Eats Beat

Yes, El Bolero has Mexican food. But try the red snapper, salmon, chiles rellenos

Tres leches cake at El Bolero in Crockett Row.
Tres leches cake at El Bolero in Crockett Row.

El Bolero may be the best-kept secret in town.

That is, if anything on Crockett Row can be considered a secret.

The snapper Veracruz, salmon poblano and chile relleno are some of the best seen on a local plate.

The lobster fajitas (half-price at lunch Fridays) and grilled shrimp platters or tacos are far better than most.

Yet Fort Worth folks keep drifting into El Bolero, looking for a Tex-Mex combination plate and missing Bolero’s best.

“Our flavors are more like old Mexico, but a lot of people want to stay with what’s familiar,” company executive Blake Swisher said on a recent visit.

A goat-cheese chile relleno on tomato-habanero salsa is a feature at El Bolero. Bud Kennedy

The same can be said for Mesero or to a lesser extent Meso Maya: Fort Worth folks are missing a lot of good entrees on their way to the enchilada dinner.

“Our fish is really good,” Swisher said. He also bragged on the calamari.

If you really want a traditional dinner, the chicken enchiladas in green sauce or mole sauce fit that order. They come with a side of garlic rice or excellent charro beans.

El Bolero also shines with standout housemade tiny corn tortillas, chips and salsas. (Ask for the hotter salsas.)

The same tortillas are used for street tacos and, on the weekend, for one of the most precisely assembled breakfast tacos around.

El Bolero’s brunch menu also includes items such as a flavorful chilaquiles platter, or churros French toast.

It’s an unusual restaurant with colorful Mexico-style decor (including a shoeshine stand, where a “bolero” works polishing boots).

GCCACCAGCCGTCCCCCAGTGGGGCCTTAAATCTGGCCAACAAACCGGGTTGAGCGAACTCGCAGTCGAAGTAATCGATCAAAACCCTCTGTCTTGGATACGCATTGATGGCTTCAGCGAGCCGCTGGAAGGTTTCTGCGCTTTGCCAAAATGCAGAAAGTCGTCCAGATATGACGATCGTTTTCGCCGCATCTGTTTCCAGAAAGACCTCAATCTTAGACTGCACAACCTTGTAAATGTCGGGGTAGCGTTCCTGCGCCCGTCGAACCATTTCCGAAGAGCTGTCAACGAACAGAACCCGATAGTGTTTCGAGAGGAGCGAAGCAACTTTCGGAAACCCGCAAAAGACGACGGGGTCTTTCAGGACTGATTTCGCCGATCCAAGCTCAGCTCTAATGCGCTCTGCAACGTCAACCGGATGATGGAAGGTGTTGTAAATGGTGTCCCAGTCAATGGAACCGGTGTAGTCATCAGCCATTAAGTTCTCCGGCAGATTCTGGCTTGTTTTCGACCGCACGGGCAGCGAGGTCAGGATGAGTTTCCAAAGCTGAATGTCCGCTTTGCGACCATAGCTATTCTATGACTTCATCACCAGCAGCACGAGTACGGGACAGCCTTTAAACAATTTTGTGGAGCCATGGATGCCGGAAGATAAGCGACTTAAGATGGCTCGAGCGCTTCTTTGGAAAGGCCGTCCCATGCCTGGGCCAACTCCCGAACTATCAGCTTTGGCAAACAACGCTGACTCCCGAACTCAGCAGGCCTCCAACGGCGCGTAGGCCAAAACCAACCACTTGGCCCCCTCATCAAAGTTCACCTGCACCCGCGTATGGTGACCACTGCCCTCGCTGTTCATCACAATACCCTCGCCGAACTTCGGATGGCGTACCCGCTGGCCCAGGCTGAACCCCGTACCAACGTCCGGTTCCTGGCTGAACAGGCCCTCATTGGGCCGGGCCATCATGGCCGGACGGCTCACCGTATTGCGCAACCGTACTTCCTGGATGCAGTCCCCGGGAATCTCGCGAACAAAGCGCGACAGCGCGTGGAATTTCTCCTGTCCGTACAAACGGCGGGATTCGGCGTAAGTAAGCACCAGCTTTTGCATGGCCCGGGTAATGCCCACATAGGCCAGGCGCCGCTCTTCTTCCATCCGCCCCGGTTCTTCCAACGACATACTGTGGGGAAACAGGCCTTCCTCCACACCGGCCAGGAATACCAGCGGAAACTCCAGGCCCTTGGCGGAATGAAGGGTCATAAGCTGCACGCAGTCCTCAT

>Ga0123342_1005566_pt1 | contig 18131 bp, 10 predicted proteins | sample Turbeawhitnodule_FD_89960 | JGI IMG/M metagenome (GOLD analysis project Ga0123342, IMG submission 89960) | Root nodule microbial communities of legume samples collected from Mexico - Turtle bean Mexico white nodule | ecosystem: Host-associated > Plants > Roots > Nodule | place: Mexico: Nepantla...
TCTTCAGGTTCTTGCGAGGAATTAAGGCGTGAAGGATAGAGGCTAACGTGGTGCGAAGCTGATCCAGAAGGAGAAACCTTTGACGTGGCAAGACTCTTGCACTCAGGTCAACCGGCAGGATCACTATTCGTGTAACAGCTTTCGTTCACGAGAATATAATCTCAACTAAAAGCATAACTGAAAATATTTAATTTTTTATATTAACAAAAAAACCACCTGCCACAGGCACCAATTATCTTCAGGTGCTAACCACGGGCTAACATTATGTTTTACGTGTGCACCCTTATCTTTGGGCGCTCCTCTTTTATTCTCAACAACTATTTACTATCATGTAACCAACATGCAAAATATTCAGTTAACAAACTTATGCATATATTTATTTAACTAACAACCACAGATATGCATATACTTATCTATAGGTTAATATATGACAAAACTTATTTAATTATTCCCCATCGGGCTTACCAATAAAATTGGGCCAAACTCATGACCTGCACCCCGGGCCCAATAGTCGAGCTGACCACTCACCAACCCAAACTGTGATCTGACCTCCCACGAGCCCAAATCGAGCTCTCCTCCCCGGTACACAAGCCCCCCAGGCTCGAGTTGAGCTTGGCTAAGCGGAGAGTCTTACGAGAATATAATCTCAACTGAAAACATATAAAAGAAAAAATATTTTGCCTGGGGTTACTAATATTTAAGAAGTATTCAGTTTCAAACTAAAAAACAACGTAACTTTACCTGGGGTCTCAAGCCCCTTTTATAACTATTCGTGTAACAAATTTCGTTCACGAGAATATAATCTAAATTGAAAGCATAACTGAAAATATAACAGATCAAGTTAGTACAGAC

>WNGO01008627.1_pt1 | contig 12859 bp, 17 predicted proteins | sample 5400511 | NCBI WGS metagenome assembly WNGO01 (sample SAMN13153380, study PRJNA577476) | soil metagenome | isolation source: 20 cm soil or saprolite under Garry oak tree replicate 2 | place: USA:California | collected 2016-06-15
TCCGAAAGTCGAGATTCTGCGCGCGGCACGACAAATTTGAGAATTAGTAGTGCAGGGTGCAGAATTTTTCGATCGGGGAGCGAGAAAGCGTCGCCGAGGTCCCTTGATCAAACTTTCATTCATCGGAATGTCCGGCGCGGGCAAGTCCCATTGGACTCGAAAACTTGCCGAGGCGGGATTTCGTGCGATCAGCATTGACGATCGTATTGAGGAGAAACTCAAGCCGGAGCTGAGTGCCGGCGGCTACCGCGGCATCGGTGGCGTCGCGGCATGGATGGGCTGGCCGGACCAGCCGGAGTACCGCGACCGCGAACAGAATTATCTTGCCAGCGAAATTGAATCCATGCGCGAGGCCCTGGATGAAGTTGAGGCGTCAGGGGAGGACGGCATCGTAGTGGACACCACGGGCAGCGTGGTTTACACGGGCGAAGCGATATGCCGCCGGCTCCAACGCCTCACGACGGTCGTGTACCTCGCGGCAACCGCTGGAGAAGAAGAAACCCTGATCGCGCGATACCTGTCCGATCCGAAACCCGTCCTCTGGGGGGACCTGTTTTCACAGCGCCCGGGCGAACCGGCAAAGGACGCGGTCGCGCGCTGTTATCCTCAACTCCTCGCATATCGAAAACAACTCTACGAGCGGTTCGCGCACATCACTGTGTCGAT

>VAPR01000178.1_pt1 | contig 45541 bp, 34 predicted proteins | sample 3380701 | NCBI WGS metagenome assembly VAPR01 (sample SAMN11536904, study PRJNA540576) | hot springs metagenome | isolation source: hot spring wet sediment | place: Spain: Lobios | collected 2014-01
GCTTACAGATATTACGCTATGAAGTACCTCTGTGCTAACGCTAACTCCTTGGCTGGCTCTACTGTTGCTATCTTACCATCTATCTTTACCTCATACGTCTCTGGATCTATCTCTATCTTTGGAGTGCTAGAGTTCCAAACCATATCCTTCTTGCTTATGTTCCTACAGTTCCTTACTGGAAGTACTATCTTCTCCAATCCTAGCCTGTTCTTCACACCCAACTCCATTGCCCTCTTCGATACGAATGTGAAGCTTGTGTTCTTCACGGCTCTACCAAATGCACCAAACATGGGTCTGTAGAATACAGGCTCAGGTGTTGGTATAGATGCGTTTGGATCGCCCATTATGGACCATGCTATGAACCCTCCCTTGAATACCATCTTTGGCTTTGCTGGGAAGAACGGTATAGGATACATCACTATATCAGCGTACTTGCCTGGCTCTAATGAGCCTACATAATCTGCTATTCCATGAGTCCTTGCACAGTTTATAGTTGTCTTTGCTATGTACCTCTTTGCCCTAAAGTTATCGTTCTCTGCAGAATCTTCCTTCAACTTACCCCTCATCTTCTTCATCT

The “Oil Man” is a charcoal margarita at El Bolero in Crockett Row. Bud Kennedy

It also has unusual cocktails like the “Oilman,” a midnight-dark margarita made with tequila, agave and Cointreau Noir, all with activated charcoal.

El Bolero followed an unusual path to Crockett Row. One of the first chefs, no longer with the company, helped launch the Dallas restaurant after the 2014 closing of Hacienda San Miguel on Crockett Row.

So some of the concepts have made the circuit from Crockett Row to Dallas and (happily) back again.

El Bolero is open for lunch or brunch and dinner daily at 2933 Crockett St., 682-250-7583,

(Yes, Crockett Row’s overbearing parking rules are ugly and have hurt has hindered business. Park free in the garage, but remember to get your ticket validated immediately. Or skip that and just park at a meter — it’s cheap — and pay using the smartphone app.)

Columnist Bud Kennedy is a Fort Worth guy who covered high school football at 16 and has moved on to two Super Bowls, seven political conventions and 15 Texas Legislature sessions. Since 1985, he has also written more than 2,000 “Eats Beat” columns about Texas dining, restaurants and food.